Case studies

Examples of support that we give to pupils with SEND who are on our Record of Need, with comments from the pupils and their parents

Alexandra, Year 6

Alexandra joined our school in Year 5. A determined learner with a brilliant knowledge and understanding of the world, she is a skilled footballer has a great work ethic. By the end of the year it was clear that she was having some difficulties with reading and writing and her mum requested a Dyslexia Screening Test. The test revealed some strategies that the school could put in place to support Alexandra’s learning, and some problems with Alexandra’s vision.

Following discussion with the Alexandra’s parents, the SENCO, and the class teacher, a range of provision was put in place. This included supporting her working memory to aid Literacy and build her vocabulary, joining a small group to help with spelling, and using the typing tool SEBRAN everyday (straight after lunch) to speed up keyboard skills. She was also in charge of using a blue overlay to support her decoding when reading. Alexandra soon started wearing glasses which has significantly helped her concentration and the amount of work she is produced.

Six months later, we are so impressed with the progress she has made. Her confidence in Literacy has rocketed. In class she embraces resources such as an iPad or the WOW words in the corridor, and uses what she has learnt in her spelling group to reflect on whether a spelling is correct. She receives support at the planning stage of writing, such as mapping out her ideas in her writing journal, to reassure her and check on technical aspects of writing like paragraphs. This helps her to be independent when she goes on to write texts herself. This mapping it out in her writing journal helps Alexandra be the best she can be – important for a girl who like to compete.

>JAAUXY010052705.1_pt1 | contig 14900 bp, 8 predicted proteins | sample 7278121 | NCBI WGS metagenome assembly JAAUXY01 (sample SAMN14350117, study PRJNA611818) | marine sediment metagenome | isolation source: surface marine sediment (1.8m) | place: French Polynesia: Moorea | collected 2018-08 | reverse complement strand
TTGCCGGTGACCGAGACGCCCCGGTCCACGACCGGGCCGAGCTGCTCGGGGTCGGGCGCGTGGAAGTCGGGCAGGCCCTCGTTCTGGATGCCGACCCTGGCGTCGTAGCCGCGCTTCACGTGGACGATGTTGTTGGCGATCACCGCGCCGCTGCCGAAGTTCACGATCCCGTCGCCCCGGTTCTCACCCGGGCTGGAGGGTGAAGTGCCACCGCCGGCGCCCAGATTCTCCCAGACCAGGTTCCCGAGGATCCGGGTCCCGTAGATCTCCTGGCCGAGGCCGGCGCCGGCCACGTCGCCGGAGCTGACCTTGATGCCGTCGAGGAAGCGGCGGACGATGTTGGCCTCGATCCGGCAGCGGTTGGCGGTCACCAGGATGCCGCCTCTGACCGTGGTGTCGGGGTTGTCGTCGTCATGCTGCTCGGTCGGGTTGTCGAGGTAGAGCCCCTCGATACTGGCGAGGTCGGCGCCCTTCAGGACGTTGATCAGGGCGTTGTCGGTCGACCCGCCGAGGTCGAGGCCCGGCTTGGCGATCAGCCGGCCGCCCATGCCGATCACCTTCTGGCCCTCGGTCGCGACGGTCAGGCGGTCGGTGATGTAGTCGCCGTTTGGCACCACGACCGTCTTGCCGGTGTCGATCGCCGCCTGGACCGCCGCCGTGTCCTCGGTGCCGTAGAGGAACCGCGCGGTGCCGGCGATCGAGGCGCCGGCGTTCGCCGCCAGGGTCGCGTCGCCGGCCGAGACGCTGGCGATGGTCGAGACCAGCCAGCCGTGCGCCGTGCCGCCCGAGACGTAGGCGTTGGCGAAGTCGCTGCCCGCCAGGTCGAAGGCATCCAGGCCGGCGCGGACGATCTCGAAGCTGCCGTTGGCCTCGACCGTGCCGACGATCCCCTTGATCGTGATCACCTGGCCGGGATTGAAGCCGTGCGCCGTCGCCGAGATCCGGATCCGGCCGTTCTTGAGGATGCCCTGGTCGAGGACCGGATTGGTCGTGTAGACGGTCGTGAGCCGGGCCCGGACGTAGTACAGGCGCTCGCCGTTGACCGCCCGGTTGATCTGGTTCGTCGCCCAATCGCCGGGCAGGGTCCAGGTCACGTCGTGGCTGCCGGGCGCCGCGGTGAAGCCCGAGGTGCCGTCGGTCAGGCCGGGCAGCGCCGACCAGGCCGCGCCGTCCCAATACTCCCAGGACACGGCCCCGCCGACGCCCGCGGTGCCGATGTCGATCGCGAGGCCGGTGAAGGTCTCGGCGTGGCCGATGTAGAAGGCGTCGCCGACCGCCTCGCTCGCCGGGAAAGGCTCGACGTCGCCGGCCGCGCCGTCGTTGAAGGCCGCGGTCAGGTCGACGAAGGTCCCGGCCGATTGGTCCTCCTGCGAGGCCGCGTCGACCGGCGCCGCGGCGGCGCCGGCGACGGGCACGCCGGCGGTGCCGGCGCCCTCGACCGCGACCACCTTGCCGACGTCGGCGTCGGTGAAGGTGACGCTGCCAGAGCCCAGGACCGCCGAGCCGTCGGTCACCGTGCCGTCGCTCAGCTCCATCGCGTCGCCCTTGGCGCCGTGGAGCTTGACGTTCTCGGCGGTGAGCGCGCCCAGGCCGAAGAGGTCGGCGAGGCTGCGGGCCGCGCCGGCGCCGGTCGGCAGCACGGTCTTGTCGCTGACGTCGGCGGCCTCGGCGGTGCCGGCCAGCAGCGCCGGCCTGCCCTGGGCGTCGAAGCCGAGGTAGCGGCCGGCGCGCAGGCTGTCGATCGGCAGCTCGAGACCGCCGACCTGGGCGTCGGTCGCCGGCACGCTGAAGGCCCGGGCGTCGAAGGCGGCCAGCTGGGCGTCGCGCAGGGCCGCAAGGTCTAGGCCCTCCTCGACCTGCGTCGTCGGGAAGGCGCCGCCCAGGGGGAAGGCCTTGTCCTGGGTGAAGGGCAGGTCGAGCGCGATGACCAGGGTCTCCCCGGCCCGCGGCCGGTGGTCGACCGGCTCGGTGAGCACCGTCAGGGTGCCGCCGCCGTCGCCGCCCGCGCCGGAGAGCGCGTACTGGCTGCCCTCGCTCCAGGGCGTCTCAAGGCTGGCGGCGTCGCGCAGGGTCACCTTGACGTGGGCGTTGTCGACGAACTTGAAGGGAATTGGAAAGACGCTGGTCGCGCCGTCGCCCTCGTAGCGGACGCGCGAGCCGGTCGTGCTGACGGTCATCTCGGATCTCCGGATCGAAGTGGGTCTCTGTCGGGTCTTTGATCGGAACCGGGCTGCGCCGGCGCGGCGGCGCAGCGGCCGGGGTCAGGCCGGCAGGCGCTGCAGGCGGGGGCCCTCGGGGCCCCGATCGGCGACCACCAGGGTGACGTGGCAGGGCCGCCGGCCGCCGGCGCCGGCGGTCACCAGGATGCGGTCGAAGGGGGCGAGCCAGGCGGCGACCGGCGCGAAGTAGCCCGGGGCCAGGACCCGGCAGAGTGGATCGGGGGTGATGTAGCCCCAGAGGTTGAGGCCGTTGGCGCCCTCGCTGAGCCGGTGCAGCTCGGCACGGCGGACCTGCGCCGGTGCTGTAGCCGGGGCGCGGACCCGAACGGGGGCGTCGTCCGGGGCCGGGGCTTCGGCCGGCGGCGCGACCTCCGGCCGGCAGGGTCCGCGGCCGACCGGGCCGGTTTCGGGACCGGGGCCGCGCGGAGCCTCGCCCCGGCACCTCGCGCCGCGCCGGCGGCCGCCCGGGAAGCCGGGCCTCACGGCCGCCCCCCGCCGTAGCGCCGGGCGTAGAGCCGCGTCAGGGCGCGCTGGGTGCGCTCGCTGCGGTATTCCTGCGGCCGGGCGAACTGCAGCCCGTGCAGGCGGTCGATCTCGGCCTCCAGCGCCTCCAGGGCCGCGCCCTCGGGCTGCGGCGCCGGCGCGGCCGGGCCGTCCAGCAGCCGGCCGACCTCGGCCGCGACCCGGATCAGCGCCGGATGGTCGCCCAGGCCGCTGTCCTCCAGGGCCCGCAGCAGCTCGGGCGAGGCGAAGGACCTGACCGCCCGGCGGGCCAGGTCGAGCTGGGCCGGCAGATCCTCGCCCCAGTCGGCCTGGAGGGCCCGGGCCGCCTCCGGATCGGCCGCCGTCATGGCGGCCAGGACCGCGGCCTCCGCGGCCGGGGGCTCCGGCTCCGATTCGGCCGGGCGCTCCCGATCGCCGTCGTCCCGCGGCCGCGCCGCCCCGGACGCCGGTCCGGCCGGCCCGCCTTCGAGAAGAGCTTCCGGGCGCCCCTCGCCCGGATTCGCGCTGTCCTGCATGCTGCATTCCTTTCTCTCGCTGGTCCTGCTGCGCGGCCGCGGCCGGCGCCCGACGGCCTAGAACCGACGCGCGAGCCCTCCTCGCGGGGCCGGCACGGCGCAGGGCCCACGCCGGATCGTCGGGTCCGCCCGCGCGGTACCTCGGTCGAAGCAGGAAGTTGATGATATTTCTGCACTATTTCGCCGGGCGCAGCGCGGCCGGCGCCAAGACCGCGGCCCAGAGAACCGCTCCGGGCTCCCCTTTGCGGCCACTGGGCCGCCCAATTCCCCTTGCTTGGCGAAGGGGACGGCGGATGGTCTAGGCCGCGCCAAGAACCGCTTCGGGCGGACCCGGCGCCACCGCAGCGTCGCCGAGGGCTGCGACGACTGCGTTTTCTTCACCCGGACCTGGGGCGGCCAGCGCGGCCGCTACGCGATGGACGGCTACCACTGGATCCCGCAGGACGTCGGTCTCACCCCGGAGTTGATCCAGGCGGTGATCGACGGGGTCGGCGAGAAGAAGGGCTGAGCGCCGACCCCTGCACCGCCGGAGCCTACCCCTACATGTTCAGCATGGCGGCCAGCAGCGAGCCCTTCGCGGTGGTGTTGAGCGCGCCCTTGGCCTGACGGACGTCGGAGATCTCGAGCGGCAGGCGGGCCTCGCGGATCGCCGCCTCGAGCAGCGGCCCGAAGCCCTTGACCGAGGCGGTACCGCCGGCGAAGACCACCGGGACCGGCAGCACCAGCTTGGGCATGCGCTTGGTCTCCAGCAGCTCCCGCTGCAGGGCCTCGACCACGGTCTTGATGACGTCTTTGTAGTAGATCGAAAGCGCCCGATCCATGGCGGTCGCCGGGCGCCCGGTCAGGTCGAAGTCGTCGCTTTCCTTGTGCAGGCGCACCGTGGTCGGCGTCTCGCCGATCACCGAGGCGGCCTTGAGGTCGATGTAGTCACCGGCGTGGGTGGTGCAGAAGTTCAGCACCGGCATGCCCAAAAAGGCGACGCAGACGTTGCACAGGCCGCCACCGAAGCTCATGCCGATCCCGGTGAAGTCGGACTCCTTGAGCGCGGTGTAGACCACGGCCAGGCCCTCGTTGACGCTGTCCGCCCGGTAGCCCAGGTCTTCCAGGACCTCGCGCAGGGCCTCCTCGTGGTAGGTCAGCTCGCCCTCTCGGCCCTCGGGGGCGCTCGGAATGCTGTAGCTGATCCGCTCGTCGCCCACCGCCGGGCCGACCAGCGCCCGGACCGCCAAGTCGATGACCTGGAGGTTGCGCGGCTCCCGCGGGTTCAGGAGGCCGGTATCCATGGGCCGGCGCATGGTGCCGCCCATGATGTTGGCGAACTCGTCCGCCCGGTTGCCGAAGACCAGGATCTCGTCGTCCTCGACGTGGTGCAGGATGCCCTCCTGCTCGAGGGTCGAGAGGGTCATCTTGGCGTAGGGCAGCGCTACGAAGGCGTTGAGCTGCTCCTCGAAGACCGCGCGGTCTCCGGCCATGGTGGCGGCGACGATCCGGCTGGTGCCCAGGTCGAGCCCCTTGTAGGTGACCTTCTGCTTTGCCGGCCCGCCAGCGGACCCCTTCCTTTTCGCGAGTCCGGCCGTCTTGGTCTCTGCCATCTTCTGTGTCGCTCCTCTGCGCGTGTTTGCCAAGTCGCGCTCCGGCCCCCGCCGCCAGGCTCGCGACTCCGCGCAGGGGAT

In her own words, Alexandra says:

“I’m starting to be able to read more difficult books than I used to with the overlay, because I can see the words better than I used to. I read Horrible Histories books which I really like and I couldn’t get into them before. I recently read the Stone Age one. I reading more books than I used to.”

“I’m starting to be more confident with spelling and trying to spell words myself. I used to ask people but now I try to spell it first and ask if it is right or wrong.”

“I feel more confident with my writing too, because I felt like I was doing everything wrong and spelling the words wrong before. Now I feel like I can do my best. I even represented the school in Youth Speaks [a regional public speaking competition] twice.”

Alexandra’s Mum, Helen Morrogh-Bernard, said:

“Her confidence has really improved, and overall we have seen such a change in her attitude towards reading, and her general outlook  towards learning. It is so nice to see her enjoying reading now, which is lovely. She has now started to read proper books, rather than just picture books, which is such a huge leap forward.  I am so pleased that the school listened to my concerns, and that you were able to put in place the necessary aids to help her. Thank you so much again for all your help!”

Oliver, Year 5


Oliver joined our school in Year 1. He was slow to acquire word-building skills necessary for reading and writing, and found it hard to focus consistently and apply his learning in his daily life. He was diagnosed with ADHD in Year 2, and was found to have a number of dyslexic tendencies.

Oliver has just completed a very successful Year 5. He has worked very hard with Mr Wild, Mrs Jones and Mrs Page and had made particular progress in Litreacy and his self-confidence. The classroom has changed because children can now choose where they sit, and have a range of types of seats such as bean bags or armchairs to work at.